The Leicestershire Farmer in the Seventeenth Century

  • W. G. Hoskins


Most of what we know of the working of open-field farming is based upon literary evidence, often incomplete, usually arising from one side or the other of a heated controversy over enclosure, and often late in date. None of this material can be regarded as wholly satisfactory as a basis for the study of farming history. Fortunately, however, there exists in many parts of England a mass of contemporary record material about local farming which is precisely what we need to form an unprejudiced judgment. I refer to the tens of thousands of inventories to be found in various provincial probate registries, dating mostly from the early sixteenth century to the early eighteenth, which were drawn up for the purpose of administering a man’s estate after his death according to the terms of his will. These documents vary greatly in the amount of detail they contain, but they are so numerous that one can easily find a large enough sample with all the detail one could wish for. In the Leicestershire County Record Office there are hundreds of bundles dated between 1500 and 1750, containing several thousand inventories in all, and of these by far the greater part are those of farmers, large and small, from the squire down to the cottager and the labourer.1


Open Field Personal Estate Seventeenth Century Sixteenth Century Arable Farming 
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  1. 1.
    Cited by G. E. Fussell, ‘Four Centuries of Leicestershire Farming’, Studies in LeicestershireAgrarian History, ed. W. G. Hoskins (1949), p. 159.Google Scholar
  2. 2.
    See W. G. Hoskins, ‘The Leicestershire Farmer in the Sixteenth Century’, Transactions of the Leicestershire Archaeological Society, xxii (1944–5), pp. 34–4. This essay is revised and republished in Essays in Leicestershire History (1950), 123–83.Google Scholar
  3. 1.
    L. A. Parker, ‘The Tudor Enclosure Movement in Leicestershire, 1485–1607’ (unpublished thesis, University of London, 1948).Google Scholar
  4. 2.
    This revolution in rural housing conditions accomplished between about 1570 and 1640, when the Civil War put a stop to new building, is abundantly evidenced not only in the contemporary inventories and in the earliest county histories (cf. Richard Carew, Survey of Cornwall, 1602) but by the buildings themselves, which survive in large numbers in England, above all in the regions of stone building. See the essay on ‘The Rebuilding of Rural England 1570–1640’ in this volume (Chapter VII, above).Google Scholar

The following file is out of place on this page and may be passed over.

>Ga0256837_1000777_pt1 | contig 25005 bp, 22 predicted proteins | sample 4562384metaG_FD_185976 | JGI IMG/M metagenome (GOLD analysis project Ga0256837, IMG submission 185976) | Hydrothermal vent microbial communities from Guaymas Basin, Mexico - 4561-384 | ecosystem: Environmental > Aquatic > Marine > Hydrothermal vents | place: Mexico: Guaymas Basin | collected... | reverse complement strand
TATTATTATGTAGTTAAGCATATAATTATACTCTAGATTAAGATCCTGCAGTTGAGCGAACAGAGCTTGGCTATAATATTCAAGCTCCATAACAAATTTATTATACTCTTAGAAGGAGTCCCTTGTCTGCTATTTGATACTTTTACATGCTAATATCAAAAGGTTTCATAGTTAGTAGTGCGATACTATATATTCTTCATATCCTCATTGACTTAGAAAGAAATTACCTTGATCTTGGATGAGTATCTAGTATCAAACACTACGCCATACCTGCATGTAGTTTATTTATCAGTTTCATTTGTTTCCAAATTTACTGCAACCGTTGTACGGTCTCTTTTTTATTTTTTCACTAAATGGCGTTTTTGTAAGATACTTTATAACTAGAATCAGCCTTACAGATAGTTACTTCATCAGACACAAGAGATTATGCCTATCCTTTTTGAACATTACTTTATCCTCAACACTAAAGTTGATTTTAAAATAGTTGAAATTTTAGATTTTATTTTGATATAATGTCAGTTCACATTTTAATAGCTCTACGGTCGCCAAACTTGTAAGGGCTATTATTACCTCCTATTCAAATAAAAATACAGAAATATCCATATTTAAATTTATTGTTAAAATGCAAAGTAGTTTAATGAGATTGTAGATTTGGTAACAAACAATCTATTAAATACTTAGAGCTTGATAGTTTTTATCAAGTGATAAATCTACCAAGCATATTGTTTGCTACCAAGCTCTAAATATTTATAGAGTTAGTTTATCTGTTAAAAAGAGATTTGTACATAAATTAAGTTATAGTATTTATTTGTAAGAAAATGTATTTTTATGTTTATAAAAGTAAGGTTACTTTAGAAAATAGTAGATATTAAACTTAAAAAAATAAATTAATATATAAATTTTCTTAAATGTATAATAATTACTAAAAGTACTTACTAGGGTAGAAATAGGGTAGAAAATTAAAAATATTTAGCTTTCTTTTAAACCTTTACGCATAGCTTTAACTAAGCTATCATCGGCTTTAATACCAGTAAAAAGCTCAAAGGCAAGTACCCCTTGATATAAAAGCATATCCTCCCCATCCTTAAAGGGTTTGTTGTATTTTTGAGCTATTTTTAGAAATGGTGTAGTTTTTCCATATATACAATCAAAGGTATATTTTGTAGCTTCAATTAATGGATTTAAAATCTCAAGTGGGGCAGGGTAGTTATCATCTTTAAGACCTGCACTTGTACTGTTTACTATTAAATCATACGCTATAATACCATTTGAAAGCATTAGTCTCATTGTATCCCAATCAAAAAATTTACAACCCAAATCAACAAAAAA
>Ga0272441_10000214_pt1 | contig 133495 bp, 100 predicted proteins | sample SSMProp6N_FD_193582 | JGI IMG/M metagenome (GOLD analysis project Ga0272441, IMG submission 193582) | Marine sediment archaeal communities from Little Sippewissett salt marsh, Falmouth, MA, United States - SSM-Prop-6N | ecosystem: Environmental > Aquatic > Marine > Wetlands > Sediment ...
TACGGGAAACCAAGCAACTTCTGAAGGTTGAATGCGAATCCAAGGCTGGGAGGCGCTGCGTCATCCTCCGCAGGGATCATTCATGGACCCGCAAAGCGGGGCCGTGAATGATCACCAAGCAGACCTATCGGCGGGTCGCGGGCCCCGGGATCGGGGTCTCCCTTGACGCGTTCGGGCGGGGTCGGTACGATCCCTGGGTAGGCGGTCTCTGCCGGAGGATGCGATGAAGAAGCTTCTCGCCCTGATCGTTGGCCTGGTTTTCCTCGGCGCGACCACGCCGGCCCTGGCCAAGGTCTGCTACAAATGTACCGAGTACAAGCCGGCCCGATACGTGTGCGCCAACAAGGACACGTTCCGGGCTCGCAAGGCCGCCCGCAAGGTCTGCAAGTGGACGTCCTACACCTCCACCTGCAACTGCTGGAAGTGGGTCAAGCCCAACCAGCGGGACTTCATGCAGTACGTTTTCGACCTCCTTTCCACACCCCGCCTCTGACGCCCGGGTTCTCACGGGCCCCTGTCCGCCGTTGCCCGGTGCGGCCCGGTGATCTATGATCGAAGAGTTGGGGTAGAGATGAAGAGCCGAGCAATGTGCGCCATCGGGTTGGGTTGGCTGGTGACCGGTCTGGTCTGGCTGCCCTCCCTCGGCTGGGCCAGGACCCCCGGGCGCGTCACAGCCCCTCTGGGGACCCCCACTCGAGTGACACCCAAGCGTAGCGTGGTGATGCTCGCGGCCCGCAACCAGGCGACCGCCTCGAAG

5. 1.
    For some Bedfordshire examples of this type, see F. G. Emmison, Jacobean Household Inventories (Bedfordshire Historical Record Society, vol. 20, 1938).Google Scholar
  6. 1.
    H. L. Gray, English Field Systems (Cambridge, Mass., 1915), p, 35.Google Scholar
  7. 1.
    Wigston deeds, terriers, etc., 1577 onwards, in the Leicester city muniment room. See also W. G. Hoskins, The Midland Peasant (1957), esp. pp. 152, 162–4, 233–4Google Scholar
  8. 2.
    For enclosure between 1578 and 1607, see L. A.Parker, ‘The Depopulation Returns for Leicestershire in 1607’, Transactions of the Leicestershire Archaeo logical Society, xxiii (1947), pp. 231–92. For the earlier movement and the abandonment of villages, see my essay, ‘The Deserted Villages of Leicestershire’.Google Scholar
  9. 1.
    Gilbert Slater, The English Peasantry and the Enclosure of Common Fields (1907), p. 189.Google Scholar
  10. 2.
    When he died in 1501, Thomas Keble possessed 1,119 sheep and 100 head of cattle on his enclosed pastures of Great Stretton and elsewhere near Leicester (cf. John Nichols, The History and Antiquities of the County of Leicester, 1795–1815, vol. iii, p. 272). Presumably his enclosure at Stretton was of the demesne, a compact block of land not intermixed with the village lands.Google Scholar
  11. 1.
    Daniel Defoe, A Tour Through England and Wales (Everyman ed., 1928), vol. ii, pp. 89–90. Defoe’s visit was probably made in the time of Queen Anne.Google Scholar

Copyright information

© W. G. Hoskins 1963

Authors and Affiliations

  • W. G. Hoskins
    • 1
  1. 1.University of OxfordUK

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